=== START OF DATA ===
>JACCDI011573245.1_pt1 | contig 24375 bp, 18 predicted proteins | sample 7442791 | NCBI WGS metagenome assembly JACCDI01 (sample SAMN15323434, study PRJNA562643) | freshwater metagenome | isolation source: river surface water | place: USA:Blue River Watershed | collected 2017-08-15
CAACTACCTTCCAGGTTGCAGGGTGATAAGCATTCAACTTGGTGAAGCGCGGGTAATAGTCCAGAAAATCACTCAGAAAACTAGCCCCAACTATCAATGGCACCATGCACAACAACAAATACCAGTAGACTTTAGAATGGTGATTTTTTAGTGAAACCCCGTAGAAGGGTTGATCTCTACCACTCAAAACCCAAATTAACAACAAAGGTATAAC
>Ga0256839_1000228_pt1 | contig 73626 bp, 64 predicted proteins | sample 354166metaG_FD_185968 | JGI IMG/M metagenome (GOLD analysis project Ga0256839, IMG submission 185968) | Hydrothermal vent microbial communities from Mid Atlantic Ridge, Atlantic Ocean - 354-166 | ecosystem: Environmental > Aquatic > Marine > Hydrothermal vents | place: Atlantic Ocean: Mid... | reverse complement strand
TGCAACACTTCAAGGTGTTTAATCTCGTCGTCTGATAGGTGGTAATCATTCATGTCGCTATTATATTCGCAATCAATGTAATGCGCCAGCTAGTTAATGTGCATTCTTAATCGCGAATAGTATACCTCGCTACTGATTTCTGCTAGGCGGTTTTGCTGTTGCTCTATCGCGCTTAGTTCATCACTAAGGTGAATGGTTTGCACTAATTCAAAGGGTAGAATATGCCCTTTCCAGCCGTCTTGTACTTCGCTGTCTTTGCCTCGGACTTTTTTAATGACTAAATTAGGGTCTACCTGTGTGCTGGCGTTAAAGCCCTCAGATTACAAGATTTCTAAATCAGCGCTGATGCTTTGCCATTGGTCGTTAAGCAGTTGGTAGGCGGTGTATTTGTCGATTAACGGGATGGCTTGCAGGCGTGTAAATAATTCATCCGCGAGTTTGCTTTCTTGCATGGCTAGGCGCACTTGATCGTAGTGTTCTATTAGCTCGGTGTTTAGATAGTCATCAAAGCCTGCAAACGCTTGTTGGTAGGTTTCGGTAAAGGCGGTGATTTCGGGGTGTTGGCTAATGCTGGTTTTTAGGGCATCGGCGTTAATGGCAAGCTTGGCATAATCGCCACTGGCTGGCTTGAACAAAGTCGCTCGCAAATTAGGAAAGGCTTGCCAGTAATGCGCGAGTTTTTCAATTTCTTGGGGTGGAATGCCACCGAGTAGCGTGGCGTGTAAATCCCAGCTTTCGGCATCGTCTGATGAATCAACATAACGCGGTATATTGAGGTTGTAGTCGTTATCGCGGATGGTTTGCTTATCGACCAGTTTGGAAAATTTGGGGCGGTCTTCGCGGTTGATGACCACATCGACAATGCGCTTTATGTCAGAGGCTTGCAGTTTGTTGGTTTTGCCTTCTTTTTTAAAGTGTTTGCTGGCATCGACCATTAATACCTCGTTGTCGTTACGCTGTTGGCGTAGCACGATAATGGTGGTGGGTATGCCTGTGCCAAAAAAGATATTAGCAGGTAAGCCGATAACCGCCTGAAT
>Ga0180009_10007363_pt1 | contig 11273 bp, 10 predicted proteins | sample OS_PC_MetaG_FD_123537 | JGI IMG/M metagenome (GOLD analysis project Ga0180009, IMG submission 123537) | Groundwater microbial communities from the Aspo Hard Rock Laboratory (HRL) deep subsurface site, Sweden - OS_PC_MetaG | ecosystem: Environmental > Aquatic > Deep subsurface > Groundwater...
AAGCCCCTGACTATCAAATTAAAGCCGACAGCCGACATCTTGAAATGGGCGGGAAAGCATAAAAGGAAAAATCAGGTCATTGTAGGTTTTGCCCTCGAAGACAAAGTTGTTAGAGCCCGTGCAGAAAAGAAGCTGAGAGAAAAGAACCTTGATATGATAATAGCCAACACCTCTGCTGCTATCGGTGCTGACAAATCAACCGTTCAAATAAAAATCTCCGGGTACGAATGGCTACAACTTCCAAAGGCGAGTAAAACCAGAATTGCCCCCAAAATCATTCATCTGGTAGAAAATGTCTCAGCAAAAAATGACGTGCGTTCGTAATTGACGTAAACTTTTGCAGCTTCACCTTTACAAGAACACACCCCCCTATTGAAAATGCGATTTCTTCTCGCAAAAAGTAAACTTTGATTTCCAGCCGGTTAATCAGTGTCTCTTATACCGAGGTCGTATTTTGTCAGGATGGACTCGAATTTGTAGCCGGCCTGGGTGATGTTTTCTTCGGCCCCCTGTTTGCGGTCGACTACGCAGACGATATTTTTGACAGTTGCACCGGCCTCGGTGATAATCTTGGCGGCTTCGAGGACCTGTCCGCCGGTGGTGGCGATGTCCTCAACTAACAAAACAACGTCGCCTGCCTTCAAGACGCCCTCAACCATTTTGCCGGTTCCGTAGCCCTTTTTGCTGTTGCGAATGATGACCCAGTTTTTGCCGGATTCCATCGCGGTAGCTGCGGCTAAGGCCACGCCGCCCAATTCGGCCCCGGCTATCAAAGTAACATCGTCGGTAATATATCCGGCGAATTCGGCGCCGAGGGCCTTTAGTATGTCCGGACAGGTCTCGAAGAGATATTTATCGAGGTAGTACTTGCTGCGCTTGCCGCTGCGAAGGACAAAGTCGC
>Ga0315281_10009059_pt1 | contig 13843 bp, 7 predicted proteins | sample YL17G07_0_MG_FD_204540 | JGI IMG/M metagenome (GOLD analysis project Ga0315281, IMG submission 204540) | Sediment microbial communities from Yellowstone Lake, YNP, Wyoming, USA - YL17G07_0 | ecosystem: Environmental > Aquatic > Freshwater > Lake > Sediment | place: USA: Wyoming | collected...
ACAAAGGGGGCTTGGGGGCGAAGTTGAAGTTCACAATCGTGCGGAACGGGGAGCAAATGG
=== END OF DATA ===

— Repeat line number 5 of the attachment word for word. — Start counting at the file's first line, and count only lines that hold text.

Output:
>Ga0180009_10007363_pt1 | contig 11273 bp, 10 predicted proteins | sample OS_PC_MetaG_FD_123537 | JGI IMG/M metagenome (GOLD analysis project Ga0180009, IMG submission 123537) | Groundwater microbial communities from the Aspo Hard Rock Laboratory (HRL) deep subsurface site, Sweden - OS_PC_MetaG | ecosystem: Environmental > Aquatic > Deep subsurface > Groundwater...